Dutch trading fund charged with US oil futures manipulation

The US CFTC has charged a Dutch-based global proprietary trading fund, two of its subsidiaries, and three employees with manipulating and attempting to manipulate US petroleum commodities markets.

Jul 24th, 2008

Nick Snow
Washington Editor

WASHINGTON, DC, July 24 -- The US Commodity Futures Trading Commission (CFTC) on July 24 charged a global proprietary trading fund based in the Netherlands, two of its subsidiaries, and three employees with manipulating and attempting to manipulate US petroleum commodities markets.

Optiver Holding BV; subsidiaries Optiver US LLC and Optiver VOF; and employees Christopher Dowson, Optiver US's head trader; Randal Meijer, trading head and supervisor at Optiver US and Optiver VOF; and Bastiaan van Kempen, Optiver US's chief executive, were named in the CFTC's civil complaint filed in US District Court for New York's southern district.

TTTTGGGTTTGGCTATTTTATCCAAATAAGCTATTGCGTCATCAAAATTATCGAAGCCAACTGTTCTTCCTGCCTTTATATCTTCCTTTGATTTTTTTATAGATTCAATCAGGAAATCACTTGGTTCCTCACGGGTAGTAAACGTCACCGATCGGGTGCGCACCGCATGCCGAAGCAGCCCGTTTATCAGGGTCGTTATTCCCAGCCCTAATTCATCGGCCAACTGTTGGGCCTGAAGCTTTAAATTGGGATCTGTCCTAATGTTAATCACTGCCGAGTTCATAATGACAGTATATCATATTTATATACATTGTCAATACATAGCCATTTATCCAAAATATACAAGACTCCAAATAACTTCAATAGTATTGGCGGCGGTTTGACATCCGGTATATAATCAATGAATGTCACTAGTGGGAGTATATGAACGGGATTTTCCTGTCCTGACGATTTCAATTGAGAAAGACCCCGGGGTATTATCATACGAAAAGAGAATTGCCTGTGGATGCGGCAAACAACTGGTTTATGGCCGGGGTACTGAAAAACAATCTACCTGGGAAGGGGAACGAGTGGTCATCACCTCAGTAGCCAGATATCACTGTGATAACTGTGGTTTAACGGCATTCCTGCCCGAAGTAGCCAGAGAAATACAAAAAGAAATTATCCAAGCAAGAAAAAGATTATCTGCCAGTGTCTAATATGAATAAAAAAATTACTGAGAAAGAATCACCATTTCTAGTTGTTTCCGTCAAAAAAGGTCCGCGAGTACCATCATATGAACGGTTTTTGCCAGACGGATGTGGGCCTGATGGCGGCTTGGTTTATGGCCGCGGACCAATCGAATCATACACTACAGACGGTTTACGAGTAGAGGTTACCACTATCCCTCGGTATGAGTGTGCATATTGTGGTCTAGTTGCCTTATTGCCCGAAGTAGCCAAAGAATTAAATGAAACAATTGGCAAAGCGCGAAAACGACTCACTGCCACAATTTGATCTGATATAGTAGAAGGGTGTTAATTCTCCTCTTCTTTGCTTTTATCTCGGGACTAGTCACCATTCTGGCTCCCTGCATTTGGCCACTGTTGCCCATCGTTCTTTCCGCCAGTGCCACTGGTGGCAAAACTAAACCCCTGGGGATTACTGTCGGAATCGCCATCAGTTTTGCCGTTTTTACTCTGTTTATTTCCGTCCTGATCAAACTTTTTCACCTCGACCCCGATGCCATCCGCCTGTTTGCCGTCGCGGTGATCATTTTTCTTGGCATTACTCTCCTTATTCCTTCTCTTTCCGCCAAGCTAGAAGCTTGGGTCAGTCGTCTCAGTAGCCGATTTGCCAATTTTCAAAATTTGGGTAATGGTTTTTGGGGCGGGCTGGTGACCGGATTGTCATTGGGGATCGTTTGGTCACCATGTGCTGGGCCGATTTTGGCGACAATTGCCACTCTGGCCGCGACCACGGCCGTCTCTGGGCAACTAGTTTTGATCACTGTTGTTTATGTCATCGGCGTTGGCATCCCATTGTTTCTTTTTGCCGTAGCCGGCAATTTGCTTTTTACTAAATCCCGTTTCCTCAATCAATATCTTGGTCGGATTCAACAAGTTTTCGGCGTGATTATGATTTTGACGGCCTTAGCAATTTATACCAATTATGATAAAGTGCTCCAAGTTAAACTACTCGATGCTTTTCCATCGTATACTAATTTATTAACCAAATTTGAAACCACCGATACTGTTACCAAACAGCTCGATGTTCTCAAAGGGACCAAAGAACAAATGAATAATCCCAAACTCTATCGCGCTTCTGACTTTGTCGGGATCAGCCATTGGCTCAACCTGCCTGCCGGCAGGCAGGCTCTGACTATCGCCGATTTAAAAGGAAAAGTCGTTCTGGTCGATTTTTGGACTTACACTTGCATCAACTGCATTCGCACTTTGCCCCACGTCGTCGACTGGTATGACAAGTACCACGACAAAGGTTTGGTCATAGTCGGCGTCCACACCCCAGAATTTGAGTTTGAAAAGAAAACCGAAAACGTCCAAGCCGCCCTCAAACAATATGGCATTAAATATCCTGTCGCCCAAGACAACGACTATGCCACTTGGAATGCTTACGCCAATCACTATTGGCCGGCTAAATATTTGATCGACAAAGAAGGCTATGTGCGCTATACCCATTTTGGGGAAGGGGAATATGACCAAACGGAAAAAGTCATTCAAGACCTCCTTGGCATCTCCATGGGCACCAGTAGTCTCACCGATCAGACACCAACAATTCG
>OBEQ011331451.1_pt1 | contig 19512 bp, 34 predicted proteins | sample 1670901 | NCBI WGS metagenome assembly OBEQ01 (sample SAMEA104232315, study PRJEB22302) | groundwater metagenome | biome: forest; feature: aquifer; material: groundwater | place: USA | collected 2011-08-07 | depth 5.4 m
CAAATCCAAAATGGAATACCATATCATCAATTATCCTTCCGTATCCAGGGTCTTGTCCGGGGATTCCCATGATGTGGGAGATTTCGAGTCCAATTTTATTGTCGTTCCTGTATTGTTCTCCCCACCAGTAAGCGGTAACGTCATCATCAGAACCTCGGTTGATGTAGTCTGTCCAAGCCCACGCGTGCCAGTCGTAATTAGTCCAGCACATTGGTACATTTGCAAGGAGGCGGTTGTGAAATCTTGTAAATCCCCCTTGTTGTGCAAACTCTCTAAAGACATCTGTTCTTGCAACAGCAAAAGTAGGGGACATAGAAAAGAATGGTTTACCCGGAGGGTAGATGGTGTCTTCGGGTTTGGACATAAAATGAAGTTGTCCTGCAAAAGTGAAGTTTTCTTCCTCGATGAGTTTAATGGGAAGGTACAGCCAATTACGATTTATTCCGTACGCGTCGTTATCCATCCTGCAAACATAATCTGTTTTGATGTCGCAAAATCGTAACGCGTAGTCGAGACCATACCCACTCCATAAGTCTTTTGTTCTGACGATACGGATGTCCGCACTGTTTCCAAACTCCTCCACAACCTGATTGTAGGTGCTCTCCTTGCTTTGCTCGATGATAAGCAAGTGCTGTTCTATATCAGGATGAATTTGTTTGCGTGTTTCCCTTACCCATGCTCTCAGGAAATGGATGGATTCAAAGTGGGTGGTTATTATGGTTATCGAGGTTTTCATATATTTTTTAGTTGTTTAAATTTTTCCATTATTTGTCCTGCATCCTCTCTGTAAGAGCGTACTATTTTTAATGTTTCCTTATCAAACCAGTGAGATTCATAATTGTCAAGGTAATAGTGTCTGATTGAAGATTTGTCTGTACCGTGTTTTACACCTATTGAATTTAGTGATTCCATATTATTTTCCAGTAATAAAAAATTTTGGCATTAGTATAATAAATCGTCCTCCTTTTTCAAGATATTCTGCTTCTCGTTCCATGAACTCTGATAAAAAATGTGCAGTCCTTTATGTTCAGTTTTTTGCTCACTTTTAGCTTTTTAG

They were charged with allegedly trying 19 times to manipulate light, sweet crude, New York Harbor heating oil, and New York Harbor gasoline futures contracts, which trade on the New York Mercantile Exchange. The attempts were made during 11 days in March 2007, CFTC said.

In at least five of the attempts, the defendants successfully manipulated energy futures contracts and created artificial prices, the federal commodities trading regulator continued. Futures prices were forced lower in three instances and higher in two instances, it said. The scheme produced about a $1 million profit for the defendants, the complaint said.

It said the defendants allegedly used a manipulative scheme commonly known as "banging" or "marking" the close, which involves acquiring a substantial position leading up to the closing period followed by offsetting the position before trading closes. The complaint also charges Optiver and Van Kempen with concealing the scheme and making false statements in response to a NYMEX inquiry, CFTC said.

"These charges go to the heart of the CFTC's core mission of detecting and rooting out illegal manipulation of the markets," said CFTC Acting Chairman Walter L. Lukken. "Although this alleged energy trading scheme last only several days in March 2007, even short-term distortions of prices will not be tolerated by the commission."

The UK Financial Services Authority and NYMEX assisted CFTC in its investigation, he added.

Contact Nick Snow at nicks@pennwell.com.

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